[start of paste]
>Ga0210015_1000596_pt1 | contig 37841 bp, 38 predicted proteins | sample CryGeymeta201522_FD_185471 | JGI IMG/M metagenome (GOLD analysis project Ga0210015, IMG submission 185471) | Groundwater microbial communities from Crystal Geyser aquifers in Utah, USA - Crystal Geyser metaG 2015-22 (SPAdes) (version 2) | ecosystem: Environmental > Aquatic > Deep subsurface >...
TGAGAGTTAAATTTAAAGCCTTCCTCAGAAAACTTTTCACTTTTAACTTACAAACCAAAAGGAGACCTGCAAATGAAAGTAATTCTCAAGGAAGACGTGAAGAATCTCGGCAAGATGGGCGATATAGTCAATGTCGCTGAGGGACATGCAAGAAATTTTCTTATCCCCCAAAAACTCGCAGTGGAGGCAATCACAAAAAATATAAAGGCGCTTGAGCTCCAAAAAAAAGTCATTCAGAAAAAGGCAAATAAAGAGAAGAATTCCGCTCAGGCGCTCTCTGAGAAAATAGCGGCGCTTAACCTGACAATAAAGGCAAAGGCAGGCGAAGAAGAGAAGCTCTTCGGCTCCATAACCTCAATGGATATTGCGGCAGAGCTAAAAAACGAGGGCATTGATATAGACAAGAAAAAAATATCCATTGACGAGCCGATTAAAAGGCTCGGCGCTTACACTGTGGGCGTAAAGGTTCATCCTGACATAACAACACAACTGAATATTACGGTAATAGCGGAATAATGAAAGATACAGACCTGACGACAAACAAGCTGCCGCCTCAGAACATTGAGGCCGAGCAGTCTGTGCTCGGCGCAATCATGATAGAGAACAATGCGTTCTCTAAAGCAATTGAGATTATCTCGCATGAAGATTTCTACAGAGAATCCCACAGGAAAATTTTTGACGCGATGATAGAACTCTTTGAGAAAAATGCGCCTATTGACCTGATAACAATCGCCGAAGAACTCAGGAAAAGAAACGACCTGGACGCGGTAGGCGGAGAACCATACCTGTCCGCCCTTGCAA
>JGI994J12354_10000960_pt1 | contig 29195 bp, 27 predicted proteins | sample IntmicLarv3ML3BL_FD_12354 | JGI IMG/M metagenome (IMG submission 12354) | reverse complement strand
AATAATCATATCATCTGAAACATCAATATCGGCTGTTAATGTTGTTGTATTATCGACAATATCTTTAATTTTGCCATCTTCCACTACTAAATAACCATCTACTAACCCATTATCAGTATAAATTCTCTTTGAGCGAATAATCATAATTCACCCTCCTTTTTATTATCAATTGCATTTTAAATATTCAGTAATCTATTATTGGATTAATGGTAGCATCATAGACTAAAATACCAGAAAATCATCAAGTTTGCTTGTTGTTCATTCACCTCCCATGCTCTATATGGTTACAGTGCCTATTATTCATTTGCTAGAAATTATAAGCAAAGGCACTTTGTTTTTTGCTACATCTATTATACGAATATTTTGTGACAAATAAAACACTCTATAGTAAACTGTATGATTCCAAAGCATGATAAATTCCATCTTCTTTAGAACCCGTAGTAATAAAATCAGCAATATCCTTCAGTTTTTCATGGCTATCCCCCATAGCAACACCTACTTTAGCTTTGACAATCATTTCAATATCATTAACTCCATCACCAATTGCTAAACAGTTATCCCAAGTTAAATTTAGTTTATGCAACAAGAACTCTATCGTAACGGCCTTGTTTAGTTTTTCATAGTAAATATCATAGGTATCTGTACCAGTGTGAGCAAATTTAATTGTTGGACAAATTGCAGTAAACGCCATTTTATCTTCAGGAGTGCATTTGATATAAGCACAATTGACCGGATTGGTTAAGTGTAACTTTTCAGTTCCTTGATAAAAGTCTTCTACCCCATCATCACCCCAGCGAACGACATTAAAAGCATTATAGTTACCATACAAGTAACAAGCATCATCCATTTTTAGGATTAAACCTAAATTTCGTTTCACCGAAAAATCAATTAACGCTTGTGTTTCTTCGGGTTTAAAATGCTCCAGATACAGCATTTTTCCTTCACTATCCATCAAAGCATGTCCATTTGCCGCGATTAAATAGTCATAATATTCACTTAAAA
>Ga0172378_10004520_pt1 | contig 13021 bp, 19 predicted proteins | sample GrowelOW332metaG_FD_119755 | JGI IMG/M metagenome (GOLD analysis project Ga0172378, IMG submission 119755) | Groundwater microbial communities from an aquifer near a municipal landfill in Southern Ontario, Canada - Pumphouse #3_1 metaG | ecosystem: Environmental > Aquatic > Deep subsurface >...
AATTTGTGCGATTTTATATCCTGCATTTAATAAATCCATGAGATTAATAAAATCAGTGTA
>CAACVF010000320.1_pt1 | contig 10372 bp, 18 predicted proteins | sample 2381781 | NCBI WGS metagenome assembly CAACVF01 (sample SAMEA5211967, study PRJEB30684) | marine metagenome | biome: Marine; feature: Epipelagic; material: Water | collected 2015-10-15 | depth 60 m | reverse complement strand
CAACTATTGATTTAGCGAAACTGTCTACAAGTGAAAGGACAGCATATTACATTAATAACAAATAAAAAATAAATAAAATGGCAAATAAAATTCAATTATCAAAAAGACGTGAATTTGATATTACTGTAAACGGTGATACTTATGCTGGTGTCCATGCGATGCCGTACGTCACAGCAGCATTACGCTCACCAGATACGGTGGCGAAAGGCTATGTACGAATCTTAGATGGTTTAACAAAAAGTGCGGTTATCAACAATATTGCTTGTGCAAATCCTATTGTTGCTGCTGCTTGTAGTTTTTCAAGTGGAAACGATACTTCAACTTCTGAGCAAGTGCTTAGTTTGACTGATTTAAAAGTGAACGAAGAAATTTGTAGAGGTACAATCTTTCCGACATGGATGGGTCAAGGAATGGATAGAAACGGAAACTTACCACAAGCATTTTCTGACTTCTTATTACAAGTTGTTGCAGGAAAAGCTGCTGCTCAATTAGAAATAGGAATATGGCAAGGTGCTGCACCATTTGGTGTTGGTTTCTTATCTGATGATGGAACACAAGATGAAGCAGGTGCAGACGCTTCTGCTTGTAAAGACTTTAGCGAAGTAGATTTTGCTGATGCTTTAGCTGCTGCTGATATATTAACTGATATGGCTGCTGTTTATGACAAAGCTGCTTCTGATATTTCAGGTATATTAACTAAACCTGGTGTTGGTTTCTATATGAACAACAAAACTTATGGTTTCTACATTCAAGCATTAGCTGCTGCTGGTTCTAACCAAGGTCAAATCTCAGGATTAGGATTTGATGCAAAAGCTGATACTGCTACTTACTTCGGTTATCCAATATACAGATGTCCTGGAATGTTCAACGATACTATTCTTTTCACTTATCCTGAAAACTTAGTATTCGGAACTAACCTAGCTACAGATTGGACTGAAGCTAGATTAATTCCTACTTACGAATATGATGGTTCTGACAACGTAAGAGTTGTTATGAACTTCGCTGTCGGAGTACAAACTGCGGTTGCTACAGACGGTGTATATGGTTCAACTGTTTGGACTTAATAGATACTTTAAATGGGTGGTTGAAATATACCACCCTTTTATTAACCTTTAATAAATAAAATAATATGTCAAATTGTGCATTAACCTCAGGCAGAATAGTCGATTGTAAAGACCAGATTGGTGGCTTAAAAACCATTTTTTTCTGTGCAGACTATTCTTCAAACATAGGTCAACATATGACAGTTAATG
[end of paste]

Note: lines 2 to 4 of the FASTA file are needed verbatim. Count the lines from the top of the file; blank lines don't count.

TGAGAGTTAAATTTAAAGCCTTCCTCAGAAAACTTTTCACTTTTAACTTACAAACCAAAAGGAGACCTGCAAATGAAAGTAATTCTCAAGGAAGACGTGAAGAATCTCGGCAAGATGGGCGATATAGTCAATGTCGCTGAGGGACATGCAAGAAATTTTCTTATCCCCCAAAAACTCGCAGTGGAGGCAATCACAAAAAATATAAAGGCGCTTGAGCTCCAAAAAAAAGTCATTCAGAAAAAGGCAAATAAAGAGAAGAATTCCGCTCAGGCGCTCTCTGAGAAAATAGCGGCGCTTAACCTGACAATAAAGGCAAAGGCAGGCGAAGAAGAGAAGCTCTTCGGCTCCATAACCTCAATGGATATTGCGGCAGAGCTAAAAAACGAGGGCATTGATATAGACAAGAAAAAAATATCCATTGACGAGCCGATTAAAAGGCTCGGCGCTTACACTGTGGGCGTAAAGGTTCATCCTGACATAACAACACAACTGAATATTACGGTAATAGCGGAATAATGAAAGATACAGACCTGACGACAAACAAGCTGCCGCCTCAGAACATTGAGGCCGAGCAGTCTGTGCTCGGCGCAATCATGATAGAGAACAATGCGTTCTCTAAAGCAATTGAGATTATCTCGCATGAAGATTTCTACAGAGAATCCCACAGGAAAATTTTTGACGCGATGATAGAACTCTTTGAGAAAAATGCGCCTATTGACCTGATAACAATCGCCGAAGAACTCAGGAAAAGAAACGACCTGGACGCGGTAGGCGGAGAACCATACCTGTCCGCCCTTGCAA
>JGI994J12354_10000960_pt1 | contig 29195 bp, 27 predicted proteins | sample IntmicLarv3ML3BL_FD_12354 | JGI IMG/M metagenome (IMG submission 12354) | reverse complement strand
AATAATCATATCATCTGAAACATCAATATCGGCTGTTAATGTTGTTGTATTATCGACAATATCTTTAATTTTGCCATCTTCCACTACTAAATAACCATCTACTAACCCATTATCAGTATAAATTCTCTTTGAGCGAATAATCATAATTCACCCTCCTTTTTATTATCAATTGCATTTTAAATATTCAGTAATCTATTATTGGATTAATGGTAGCATCATAGACTAAAATACCAGAAAATCATCAAGTTTGCTTGTTGTTCATTCACCTCCCATGCTCTATATGGTTACAGTGCCTATTATTCATTTGCTAGAAATTATAAGCAAAGGCACTTTGTTTTTTGCTACATCTATTATACGAATATTTTGTGACAAATAAAACACTCTATAGTAAACTGTATGATTCCAAAGCATGATAAATTCCATCTTCTTTAGAACCCGTAGTAATAAAATCAGCAATATCCTTCAGTTTTTCATGGCTATCCCCCATAGCAACACCTACTTTAGCTTTGACAATCATTTCAATATCATTAACTCCATCACCAATTGCTAAACAGTTATCCCAAGTTAAATTTAGTTTATGCAACAAGAACTCTATCGTAACGGCCTTGTTTAGTTTTTCATAGTAAATATCATAGGTATCTGTACCAGTGTGAGCAAATTTAATTGTTGGACAAATTGCAGTAAACGCCATTTTATCTTCAGGAGTGCATTTGATATAAGCACAATTGACCGGATTGGTTAAGTGTAACTTTTCAGTTCCTTGATAAAAGTCTTCTACCCCATCATCACCCCAGCGAACGACATTAAAAGCATTATAGTTACCATACAAGTAACAAGCATCATCCATTTTTAGGATTAAACCTAAATTTCGTTTCACCGAAAAATCAATTAACGCTTGTGTTTCTTCGGGTTTAAAATGCTCCAGATACAGCATTTTTCCTTCACTATCCATCAAAGCATGTCCATTTGCCGCGATTAAATAGTCATAATATTCACTTAAAA